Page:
The proposed budget for fiscal year 2020 has a general fund of $271.1 million, roughly $17.7 million more than last year.
The extra money, which Zanoni said came from a combination of property tax increases sales tax revenue growth, would mostly help fund street improvements, as well as the police, fire and parks and recreation departments.
The 2019 budget was $983 million.
The council and the city manager have six weeks to discuss the budget before it must be adopted Sept. 17.
The 2020 fiscal year begins Oct. 1.
City of Corpus Christi gives update on Park Road 22 bridge project
The Park Road 22 bridge project on Padre Island is one step closer to becoming a reality.
The bridge project would connect the canal system on both sides of the highway and pave the way for future development.
3News learned that the City of Corpus Christi is already advertising for bids on the construction of the bridge and that they could select a construction company by August. The move comes after a contract was signed by the developers Axys Capital to build the canal that connects the existing island canal system just north of Whitecap boulevard with the gulf side of the island.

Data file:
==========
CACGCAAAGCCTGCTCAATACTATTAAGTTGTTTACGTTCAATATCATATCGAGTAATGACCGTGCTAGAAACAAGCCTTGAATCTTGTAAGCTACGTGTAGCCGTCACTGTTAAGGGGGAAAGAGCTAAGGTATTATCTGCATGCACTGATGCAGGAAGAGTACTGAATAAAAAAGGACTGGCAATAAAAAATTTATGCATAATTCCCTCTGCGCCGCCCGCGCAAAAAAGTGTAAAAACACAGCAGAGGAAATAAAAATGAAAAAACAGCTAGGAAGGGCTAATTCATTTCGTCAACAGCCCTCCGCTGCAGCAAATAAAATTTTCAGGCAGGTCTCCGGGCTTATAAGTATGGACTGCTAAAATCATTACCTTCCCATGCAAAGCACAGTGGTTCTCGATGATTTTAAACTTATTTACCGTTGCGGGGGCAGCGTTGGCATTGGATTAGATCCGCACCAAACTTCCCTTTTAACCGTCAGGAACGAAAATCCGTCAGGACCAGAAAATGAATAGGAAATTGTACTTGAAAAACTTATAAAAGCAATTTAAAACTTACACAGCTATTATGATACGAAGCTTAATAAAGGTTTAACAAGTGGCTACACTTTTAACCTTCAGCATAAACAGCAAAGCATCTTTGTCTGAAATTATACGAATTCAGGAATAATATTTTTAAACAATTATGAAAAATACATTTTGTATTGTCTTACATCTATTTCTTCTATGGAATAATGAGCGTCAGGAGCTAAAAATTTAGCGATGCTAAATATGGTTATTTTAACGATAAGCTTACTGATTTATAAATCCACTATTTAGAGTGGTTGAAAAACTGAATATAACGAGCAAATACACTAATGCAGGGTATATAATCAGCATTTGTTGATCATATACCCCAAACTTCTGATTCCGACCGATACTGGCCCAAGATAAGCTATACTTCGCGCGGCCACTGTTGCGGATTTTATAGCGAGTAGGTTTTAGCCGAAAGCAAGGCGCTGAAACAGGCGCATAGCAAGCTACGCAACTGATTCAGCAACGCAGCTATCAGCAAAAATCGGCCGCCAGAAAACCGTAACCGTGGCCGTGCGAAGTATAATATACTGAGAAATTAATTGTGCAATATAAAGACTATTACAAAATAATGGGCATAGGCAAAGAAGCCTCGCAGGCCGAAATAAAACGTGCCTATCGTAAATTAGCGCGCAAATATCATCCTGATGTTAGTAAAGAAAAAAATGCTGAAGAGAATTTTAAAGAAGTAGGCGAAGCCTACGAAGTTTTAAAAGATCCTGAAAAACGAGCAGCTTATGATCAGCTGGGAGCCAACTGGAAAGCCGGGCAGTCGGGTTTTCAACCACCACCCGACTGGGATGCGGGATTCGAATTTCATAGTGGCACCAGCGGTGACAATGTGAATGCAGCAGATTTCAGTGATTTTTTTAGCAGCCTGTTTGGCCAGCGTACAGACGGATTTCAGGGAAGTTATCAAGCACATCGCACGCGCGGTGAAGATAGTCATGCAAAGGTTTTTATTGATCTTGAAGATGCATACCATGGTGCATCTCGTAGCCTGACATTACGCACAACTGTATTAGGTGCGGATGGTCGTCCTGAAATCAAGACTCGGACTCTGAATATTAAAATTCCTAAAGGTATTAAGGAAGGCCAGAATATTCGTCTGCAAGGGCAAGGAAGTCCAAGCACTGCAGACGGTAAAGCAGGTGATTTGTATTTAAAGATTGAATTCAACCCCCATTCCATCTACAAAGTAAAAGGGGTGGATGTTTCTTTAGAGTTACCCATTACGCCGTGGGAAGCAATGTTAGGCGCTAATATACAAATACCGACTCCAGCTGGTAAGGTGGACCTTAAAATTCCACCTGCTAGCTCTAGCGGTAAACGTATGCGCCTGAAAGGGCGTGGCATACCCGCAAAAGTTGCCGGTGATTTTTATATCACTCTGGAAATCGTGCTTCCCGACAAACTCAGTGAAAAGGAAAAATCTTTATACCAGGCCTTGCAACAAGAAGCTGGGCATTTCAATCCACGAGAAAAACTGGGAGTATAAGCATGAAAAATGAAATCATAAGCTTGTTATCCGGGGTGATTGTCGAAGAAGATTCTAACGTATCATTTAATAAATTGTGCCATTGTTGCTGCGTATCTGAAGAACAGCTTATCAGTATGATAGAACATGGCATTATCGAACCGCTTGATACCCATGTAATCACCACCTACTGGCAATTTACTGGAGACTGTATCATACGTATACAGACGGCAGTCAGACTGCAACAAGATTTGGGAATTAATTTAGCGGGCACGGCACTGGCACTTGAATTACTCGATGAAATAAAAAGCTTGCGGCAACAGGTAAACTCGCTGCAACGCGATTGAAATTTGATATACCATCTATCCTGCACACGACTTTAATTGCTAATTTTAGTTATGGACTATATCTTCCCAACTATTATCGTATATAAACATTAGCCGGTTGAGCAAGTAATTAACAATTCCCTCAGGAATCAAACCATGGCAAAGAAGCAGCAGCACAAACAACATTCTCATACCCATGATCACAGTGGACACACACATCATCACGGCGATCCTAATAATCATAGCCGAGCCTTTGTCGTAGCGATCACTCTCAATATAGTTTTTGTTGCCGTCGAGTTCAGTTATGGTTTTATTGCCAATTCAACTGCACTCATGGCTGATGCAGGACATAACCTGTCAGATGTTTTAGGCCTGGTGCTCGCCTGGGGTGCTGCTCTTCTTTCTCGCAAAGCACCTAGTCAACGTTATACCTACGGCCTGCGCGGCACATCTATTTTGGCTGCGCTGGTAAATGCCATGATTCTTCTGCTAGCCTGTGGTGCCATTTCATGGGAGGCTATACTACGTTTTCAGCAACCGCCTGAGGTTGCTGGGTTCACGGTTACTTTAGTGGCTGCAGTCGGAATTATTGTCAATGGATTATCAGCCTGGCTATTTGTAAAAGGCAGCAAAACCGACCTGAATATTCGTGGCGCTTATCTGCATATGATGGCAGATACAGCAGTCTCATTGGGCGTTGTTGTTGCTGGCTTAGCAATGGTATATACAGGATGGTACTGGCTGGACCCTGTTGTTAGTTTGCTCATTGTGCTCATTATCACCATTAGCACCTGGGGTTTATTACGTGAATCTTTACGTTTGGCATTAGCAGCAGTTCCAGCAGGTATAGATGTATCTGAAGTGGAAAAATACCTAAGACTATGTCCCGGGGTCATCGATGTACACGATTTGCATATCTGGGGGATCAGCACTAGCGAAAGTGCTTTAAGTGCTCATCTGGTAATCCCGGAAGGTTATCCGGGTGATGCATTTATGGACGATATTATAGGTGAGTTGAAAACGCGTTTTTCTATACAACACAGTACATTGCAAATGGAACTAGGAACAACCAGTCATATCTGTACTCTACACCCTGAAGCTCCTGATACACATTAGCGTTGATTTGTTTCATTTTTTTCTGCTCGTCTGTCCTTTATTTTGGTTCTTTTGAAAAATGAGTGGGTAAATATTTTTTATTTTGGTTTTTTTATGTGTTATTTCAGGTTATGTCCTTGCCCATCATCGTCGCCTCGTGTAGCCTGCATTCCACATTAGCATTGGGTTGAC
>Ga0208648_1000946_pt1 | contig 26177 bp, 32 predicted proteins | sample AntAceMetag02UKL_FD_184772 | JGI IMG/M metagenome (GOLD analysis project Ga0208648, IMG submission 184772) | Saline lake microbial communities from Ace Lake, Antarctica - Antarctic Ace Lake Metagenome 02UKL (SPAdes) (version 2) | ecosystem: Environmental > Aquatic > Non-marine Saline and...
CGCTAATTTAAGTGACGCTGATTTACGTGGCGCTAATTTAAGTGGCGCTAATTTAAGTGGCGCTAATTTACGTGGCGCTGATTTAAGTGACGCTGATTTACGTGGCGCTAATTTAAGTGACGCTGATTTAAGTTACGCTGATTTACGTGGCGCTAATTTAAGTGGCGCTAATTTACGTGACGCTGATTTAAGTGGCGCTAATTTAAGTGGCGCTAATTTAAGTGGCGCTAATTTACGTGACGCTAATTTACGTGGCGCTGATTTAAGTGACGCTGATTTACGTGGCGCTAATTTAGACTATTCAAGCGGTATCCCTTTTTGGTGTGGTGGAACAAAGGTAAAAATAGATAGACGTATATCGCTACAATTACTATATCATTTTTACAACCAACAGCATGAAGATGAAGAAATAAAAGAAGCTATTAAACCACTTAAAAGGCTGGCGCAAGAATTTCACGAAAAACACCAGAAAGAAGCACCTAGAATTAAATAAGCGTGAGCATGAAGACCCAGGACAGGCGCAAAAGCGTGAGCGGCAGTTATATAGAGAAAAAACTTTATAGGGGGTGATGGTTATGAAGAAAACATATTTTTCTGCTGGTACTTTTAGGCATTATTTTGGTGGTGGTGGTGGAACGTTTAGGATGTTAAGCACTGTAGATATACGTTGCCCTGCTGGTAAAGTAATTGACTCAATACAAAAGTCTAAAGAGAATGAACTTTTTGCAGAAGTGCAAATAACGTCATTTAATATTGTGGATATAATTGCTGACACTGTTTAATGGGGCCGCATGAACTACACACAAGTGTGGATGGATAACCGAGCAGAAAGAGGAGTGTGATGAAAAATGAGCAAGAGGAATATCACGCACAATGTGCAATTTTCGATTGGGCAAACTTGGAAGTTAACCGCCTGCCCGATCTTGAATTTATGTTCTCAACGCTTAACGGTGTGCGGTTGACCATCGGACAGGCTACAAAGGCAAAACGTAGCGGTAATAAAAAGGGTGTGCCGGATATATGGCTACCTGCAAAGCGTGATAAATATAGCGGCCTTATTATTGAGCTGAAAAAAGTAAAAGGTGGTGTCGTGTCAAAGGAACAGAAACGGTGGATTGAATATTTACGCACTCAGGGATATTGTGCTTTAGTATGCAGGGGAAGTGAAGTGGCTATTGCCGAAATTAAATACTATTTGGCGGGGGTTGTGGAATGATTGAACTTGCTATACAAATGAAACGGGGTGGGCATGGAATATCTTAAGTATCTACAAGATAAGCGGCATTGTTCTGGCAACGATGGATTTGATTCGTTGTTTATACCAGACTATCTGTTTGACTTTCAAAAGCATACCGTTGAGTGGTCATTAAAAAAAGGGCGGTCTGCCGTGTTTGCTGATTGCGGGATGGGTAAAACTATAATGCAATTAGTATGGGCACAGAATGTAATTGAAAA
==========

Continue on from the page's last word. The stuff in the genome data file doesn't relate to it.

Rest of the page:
Corpus Christi City Council mulls regulations for short-term rentals
by Tim Acosta - Corpus Christi Caller-Times
Should companies like Airbnb be allowed to do business in Corpus Christi?
And if so, should their operators pay a tax to the city for a short-term rental they are operating on their private property?